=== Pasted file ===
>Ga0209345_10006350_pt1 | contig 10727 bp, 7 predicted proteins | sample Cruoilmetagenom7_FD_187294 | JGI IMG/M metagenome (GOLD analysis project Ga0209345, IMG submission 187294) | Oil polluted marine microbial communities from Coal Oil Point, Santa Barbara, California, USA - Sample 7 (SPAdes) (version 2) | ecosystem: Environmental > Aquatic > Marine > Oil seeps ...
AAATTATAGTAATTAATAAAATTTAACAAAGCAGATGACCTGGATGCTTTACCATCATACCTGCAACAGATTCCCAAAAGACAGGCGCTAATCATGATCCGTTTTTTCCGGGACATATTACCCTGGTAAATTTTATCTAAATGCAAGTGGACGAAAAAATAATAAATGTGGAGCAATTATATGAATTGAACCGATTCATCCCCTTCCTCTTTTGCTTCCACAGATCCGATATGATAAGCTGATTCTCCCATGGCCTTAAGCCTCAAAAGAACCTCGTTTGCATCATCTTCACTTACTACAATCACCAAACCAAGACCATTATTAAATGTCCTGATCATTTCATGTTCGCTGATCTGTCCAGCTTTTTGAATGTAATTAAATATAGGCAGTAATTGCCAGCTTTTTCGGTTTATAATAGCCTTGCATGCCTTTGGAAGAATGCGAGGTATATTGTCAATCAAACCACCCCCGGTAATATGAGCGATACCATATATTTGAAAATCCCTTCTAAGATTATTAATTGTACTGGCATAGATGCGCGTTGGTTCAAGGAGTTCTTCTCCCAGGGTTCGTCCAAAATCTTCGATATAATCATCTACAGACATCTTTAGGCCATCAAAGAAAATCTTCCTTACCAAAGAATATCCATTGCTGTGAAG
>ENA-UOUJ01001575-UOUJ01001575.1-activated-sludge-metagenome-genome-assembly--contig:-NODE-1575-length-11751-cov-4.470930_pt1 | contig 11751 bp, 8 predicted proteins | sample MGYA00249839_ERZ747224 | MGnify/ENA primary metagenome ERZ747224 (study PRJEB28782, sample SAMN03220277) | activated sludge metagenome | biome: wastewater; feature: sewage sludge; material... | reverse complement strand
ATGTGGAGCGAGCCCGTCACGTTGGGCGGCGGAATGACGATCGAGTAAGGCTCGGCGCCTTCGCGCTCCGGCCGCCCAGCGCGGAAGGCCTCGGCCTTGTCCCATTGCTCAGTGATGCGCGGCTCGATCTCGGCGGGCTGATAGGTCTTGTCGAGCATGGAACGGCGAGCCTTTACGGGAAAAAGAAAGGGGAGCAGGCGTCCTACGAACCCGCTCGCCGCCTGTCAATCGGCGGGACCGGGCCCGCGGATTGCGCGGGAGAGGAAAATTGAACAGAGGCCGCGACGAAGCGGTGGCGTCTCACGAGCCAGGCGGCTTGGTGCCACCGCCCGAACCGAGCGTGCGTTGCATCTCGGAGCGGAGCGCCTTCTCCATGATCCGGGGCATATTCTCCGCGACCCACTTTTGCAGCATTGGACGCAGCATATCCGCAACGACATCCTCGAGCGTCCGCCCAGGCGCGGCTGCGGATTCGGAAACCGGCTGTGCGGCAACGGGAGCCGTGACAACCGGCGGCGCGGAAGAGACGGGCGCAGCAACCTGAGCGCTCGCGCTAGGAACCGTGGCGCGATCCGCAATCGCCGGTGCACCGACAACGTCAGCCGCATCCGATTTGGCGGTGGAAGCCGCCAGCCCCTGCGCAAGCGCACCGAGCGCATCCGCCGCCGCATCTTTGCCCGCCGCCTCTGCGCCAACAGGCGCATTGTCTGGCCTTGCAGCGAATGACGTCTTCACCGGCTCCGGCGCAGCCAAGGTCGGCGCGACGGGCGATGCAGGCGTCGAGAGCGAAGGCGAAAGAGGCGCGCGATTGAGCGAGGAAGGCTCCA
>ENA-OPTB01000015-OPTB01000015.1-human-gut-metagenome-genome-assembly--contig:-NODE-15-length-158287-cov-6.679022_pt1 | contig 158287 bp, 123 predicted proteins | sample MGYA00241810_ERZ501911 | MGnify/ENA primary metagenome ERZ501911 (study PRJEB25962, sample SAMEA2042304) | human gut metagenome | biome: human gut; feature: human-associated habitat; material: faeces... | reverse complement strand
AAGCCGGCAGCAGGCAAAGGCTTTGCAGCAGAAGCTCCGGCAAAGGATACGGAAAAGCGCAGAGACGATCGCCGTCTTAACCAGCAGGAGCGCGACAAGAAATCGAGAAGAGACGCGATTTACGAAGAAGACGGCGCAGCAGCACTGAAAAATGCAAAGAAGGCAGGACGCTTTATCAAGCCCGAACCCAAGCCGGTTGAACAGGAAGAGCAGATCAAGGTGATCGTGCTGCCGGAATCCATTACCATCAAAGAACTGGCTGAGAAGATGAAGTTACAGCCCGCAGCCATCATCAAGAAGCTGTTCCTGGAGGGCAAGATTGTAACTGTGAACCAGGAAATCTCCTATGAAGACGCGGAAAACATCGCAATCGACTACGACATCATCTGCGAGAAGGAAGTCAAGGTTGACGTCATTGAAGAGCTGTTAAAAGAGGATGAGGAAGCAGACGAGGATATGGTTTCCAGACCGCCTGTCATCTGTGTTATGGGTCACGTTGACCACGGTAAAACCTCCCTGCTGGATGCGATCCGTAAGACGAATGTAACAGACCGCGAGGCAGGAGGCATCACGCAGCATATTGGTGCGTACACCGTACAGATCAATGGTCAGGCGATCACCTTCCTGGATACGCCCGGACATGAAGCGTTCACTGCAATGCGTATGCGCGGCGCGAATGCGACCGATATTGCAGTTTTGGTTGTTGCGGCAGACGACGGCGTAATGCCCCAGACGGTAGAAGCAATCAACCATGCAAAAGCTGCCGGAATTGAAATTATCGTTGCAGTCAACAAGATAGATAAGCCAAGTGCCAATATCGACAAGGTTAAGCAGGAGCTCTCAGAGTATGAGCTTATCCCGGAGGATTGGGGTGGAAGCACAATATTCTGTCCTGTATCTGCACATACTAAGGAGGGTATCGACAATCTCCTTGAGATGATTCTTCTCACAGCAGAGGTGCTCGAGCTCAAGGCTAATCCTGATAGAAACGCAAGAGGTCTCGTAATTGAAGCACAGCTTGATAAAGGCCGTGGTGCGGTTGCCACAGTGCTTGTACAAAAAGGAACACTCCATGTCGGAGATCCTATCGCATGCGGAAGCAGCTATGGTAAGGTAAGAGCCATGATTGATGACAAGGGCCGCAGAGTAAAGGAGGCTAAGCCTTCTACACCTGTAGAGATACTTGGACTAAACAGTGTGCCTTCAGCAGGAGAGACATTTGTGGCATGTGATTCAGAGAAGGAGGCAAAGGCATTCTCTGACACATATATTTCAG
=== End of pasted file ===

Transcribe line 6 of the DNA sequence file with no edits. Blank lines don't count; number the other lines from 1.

AAGCCGGCAGCAGGCAAAGGCTTTGCAGCAGAAGCTCCGGCAAAGGATACGGAAAAGCGCAGAGACGATCGCCGTCTTAACCAGCAGGAGCGCGACAAGAAATCGAGAAGAGACGCGATTTACGAAGAAGACGGCGCAGCAGCACTGAAAAATGCAAAGAAGGCAGGACGCTTTATCAAGCCCGAACCCAAGCCGGTTGAACAGGAAGAGCAGATCAAGGTGATCGTGCTGCCGGAATCCATTACCATCAAAGAACTGGCTGAGAAGATGAAGTTACAGCCCGCAGCCATCATCAAGAAGCTGTTCCTGGAGGGCAAGATTGTAACTGTGAACCAGGAAATCTCCTATGAAGACGCGGAAAACATCGCAATCGACTACGACATCATCTGCGAGAAGGAAGTCAAGGTTGACGTCATTGAAGAGCTGTTAAAAGAGGATGAGGAAGCAGACGAGGATATGGTTTCCAGACCGCCTGTCATCTGTGTTATGGGTCACGTTGACCACGGTAAAACCTCCCTGCTGGATGCGATCCGTAAGACGAATGTAACAGACCGCGAGGCAGGAGGCATCACGCAGCATATTGGTGCGTACACCGTACAGATCAATGGTCAGGCGATCACCTTCCTGGATACGCCCGGACATGAAGCGTTCACTGCAATGCGTATGCGCGGCGCGAATGCGACCGATATTGCAGTTTTGGTTGTTGCGGCAGACGACGGCGTAATGCCCCAGACGGTAGAAGCAATCAACCATGCAAAAGCTGCCGGAATTGAAATTATCGTTGCAGTCAACAAGATAGATAAGCCAAGTGCCAATATCGACAAGGTTAAGCAGGAGCTCTCAGAGTATGAGCTTATCCCGGAGGATTGGGGTGGAAGCACAATATTCTGTCCTGTATCTGCACATACTAAGGAGGGTATCGACAATCTCCTTGAGATGATTCTTCTCACAGCAGAGGTGCTCGAGCTCAAGGCTAATCCTGATAGAAACGCAAGAGGTCTCGTAATTGAAGCACAGCTTGATAAAGGCCGTGGTGCGGTTGCCACAGTGCTTGTACAAAAAGGAACACTCCATGTCGGAGATCCTATCGCATGCGGAAGCAGCTATGGTAAGGTAAGAGCCATGATTGATGACAAGGGCCGCAGAGTAAAGGAGGCTAAGCCTTCTACACCTGTAGAGATACTTGGACTAAACAGTGTGCCTTCAGCAGGAGAGACATTTGTGGCATGTGATTCAGAGAAGGAGGCAAAGGCATTCTCTGACACATATATTTCAG